- Book Name: Install your own solar panels by Joseph Burdick and Philip Schmidt
- Author: Joseph Burdick and Philip Schmidt
- Pages: 444
- Size: 36 MB
Install Your Own Solar Panels PDF
Contents of Install Your Own Solar Panels PDF
1 The Basics
- Anatomy of a Solar-Electric System •Can I Install My Own PV System? •Going Solar — From Start to Finish •Working with Solar Professionals •Answering the Big Three
2 Assessing Your Site
- Measuring Area, Slope, and Azimuth •Sizing Your System with PV Watts •Snow, Wind, and Shade
3 Choosing PV Hardware
- Modules •Module Support Structures •Inverters and DC Optimizers
4 Designing Your System
- PV Circuit Fundamentals •The Design Process •Sample System Designs •One-Line Electrical Diagrams •Wire Types for PV Systems
5 Getting Ready to Install
- Permitting and Inspections •Shopping Solar •Solar Financials •Assembling Your Crew
6 Mechanical Installation: Rooftop
- Laying Out the Racking •Installing Footers and Rails •Installing Modules
7 Mechanical Installation: Ground-Mount
- Setting the Support Posts •Assembling the Ground-Mount Structure
8 Electrical Installation
- Final Project Steps •Running Conduit •Component Connections •Final Inspection and Turning On Your PV System
9 Off-Grid System Design
- Off-Grid Basics •Batteries •Sample Off-Grid System Design
10 Beyond Installation: Tips for Troubleshooting, Maintaining, and Monitoring Your PV System
- PV Safety Rules •Shutdown and Startup Procedures •Maintenance and Troubleshooting •Monitoring Your System
Preface to Install Your Own Solar Panels PDF
If you’re interested in this book, surely you already know that solar electricity is good for the environment, national security, and the air we breathe, not to mention your electricity bill. And that it’s one of the best ways to reduce your household’s contribution to global warming. You’ve also probably heard that going solar can actually be cheaper than paying for utility power, and you might wonder whether this claim is true.
Well, in most cases, it is true. It just takes time for the incremental savings to overtake the initial investment (after that, the solar power is free). If you install the solar system yourself, you can hit this tipping point a lot sooner — in some cases, in half the time. That brings us to the next big question: Can you really install your own solar panels? Again, the answer is yes.
If you can drive lag bolts and assemble prefabricated parts, and if you’re willing to spend a day or two on your roof (or not, if you’re mounting your panels on the ground), you can install your own solar system. You don’t have to know how to hook up the solar panels to your household electricity or the utility grid. You’ll hire an electrician for the house hookup, and the utility company will take care of the rest, usually for free. For a completely off-grid system, the utility company isn’t involved at all.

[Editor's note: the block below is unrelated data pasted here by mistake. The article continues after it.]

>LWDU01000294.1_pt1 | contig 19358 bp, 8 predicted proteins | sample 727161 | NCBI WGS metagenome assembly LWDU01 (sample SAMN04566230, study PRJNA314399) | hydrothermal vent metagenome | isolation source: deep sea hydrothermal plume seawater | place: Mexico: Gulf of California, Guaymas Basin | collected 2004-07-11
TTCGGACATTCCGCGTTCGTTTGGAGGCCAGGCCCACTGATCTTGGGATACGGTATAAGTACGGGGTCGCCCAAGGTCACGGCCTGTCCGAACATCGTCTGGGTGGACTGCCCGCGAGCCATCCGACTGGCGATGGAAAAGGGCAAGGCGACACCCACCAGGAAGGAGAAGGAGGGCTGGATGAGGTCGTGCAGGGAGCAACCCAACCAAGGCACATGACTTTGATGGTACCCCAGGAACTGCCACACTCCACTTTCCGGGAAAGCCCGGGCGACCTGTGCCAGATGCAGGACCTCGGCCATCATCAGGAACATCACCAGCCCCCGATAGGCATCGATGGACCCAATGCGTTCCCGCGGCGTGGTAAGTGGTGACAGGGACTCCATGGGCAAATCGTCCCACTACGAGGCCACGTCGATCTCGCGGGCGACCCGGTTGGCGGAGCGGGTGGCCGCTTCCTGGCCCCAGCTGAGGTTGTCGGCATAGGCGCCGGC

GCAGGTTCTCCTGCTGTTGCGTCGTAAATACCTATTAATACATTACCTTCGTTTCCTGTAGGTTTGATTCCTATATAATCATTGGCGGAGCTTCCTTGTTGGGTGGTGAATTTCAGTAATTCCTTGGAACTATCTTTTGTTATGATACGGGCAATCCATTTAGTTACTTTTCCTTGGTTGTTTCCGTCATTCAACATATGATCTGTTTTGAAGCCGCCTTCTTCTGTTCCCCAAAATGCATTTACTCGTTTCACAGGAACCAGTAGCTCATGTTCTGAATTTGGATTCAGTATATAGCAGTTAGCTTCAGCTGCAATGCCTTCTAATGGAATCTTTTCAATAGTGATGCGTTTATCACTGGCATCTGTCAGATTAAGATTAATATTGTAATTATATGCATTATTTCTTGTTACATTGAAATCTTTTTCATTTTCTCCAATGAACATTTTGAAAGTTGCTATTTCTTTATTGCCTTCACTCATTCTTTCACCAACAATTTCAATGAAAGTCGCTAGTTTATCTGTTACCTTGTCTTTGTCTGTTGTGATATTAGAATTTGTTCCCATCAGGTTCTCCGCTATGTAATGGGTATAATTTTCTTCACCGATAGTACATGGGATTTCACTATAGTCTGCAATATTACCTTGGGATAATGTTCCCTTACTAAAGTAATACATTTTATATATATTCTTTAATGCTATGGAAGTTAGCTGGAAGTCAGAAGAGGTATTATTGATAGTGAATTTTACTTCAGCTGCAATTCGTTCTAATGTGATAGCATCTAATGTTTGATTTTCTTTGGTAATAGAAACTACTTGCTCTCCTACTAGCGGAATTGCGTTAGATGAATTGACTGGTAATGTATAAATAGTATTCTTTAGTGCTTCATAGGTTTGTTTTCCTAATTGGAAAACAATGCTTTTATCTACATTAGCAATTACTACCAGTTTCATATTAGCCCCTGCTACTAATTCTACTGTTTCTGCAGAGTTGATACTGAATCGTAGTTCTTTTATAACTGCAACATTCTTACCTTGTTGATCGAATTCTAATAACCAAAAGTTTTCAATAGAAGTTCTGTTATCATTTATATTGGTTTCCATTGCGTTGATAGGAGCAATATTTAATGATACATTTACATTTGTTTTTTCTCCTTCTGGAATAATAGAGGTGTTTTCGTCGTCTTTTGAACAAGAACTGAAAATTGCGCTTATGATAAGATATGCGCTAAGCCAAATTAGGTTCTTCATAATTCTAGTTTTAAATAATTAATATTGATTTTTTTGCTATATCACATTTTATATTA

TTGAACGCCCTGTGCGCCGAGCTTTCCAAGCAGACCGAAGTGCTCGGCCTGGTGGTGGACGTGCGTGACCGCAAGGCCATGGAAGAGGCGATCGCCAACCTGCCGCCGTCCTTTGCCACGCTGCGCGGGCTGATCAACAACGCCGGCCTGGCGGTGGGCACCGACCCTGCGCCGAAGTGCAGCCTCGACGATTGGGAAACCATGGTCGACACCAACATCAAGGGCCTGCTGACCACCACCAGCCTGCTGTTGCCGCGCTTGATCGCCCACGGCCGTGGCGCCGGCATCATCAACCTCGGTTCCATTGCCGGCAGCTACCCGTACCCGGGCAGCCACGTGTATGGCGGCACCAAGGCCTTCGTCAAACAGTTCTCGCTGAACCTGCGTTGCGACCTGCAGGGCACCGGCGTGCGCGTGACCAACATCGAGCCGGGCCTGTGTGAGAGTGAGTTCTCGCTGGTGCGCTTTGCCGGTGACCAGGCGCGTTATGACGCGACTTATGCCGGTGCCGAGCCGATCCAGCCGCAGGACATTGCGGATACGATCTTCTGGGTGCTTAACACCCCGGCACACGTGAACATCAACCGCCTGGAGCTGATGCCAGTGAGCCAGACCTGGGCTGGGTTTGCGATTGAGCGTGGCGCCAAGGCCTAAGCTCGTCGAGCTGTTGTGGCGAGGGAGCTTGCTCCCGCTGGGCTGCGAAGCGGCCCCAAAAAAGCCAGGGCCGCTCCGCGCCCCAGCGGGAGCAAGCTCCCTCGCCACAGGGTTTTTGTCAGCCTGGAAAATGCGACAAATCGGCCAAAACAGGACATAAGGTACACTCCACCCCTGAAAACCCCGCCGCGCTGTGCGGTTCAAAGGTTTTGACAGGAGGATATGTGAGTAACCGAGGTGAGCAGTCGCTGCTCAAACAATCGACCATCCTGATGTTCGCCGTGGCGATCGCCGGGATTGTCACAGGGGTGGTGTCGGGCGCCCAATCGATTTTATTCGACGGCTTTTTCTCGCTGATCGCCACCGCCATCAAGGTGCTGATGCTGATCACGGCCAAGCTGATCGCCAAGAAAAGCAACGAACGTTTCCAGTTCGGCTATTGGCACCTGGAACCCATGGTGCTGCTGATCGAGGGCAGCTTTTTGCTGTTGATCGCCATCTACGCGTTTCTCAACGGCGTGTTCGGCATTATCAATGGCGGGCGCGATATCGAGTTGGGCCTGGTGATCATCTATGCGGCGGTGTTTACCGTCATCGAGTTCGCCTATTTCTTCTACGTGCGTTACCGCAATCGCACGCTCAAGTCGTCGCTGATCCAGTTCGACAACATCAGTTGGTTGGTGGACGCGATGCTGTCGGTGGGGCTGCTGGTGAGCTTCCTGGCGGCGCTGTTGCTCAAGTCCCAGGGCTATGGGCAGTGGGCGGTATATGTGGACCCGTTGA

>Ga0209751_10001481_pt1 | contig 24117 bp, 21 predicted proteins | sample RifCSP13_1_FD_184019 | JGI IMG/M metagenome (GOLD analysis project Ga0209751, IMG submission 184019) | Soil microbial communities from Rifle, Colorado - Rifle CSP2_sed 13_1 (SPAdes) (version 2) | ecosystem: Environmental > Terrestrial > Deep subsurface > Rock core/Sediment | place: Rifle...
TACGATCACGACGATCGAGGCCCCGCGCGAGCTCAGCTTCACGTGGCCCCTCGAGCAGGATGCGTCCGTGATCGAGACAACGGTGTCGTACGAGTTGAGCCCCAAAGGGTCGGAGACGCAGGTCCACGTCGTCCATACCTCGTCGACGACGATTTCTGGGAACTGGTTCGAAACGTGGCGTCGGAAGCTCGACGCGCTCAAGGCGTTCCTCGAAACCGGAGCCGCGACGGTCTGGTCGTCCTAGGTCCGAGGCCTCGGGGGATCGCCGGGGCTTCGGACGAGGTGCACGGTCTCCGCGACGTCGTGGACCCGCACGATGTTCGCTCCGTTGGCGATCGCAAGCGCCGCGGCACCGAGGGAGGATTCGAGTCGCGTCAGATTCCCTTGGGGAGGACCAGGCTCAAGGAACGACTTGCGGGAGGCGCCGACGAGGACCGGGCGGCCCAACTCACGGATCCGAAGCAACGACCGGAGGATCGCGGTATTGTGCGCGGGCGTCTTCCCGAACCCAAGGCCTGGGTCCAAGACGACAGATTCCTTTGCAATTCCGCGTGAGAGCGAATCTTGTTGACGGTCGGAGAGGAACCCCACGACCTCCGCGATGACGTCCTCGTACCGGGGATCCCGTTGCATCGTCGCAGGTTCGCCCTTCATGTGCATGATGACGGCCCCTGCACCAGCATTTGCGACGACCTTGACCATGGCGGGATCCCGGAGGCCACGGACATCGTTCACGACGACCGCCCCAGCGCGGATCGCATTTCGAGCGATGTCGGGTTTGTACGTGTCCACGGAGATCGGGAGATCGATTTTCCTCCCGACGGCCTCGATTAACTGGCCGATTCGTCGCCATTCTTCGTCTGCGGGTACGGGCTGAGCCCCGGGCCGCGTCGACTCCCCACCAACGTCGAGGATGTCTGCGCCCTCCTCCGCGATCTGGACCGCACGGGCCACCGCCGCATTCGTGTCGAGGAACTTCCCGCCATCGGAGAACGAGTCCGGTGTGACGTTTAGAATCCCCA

Perhaps disappointingly, this job isn’t even a good excuse to buy new power tools, since the only one you need is a good drill. So, if this is such a doable project, why do most people use professional installers? For starters, a lot of people have good reasons to hire out virtually everything, from oil changes to grocery shopping. (That’s probably not you, but even if it is, this book can help you plan for a solar installation and find a good local installer.)
Solar professionals handle more than the installation. They design the system, they apply for rebates and credits, they order all the necessary parts, and they obtain the permits and pass all the inspections. But the fact is, you can do all of these things yourself, provided you have a helpful adviser (this book, for example) and you are willing to follow the rules of the local building authority (that’s where you’ll get those permits). Solar installations are getting easier all the time, and you might be surprised at how much do-it-yourself (DIY) help is available.
Two good examples are PVWatts and the Database of State Incentives for Renewables & Efficiency (DSIRE). PVWatts is an online calculator that helps you size a solar-electric system based on the location and position of your house and the angle of your roof. Solar pros use the same simple tool, but it’s free for everyone. DSIRE offers an up-to-date, comprehensive listing of renewable energy rebates, tax breaks, and other financial incentives available in any area of the United States. And it’s also free and easy to use.
Those two resources alone help answer the two most common questions homeowners have about solar electricity: How big of a system do I need? and How much will it cost? Other resources include solar equipment suppliers that cater to DIYers and offer purchasing and technical support, as well as consumer-friendly industry sources like Home Power magazine and the online community Build It Solar. And there’s no law that says DIYers can’t hire a solar professional for help with specific aspects of their project, such as creating design specifications, choosing equipment, or preparing permit documents.
What’s been missing from the wealth of information out there is a single expert voice — a guiding light, if you will — that pulls it all together and walks you through the project from start to finish. This book is your guiding light. It tells you what you need and shows you how to install it. Every major aspect of the process is covered, from site assessment and system design to permits, equipment, and installation.
Install your own solar panels pdf.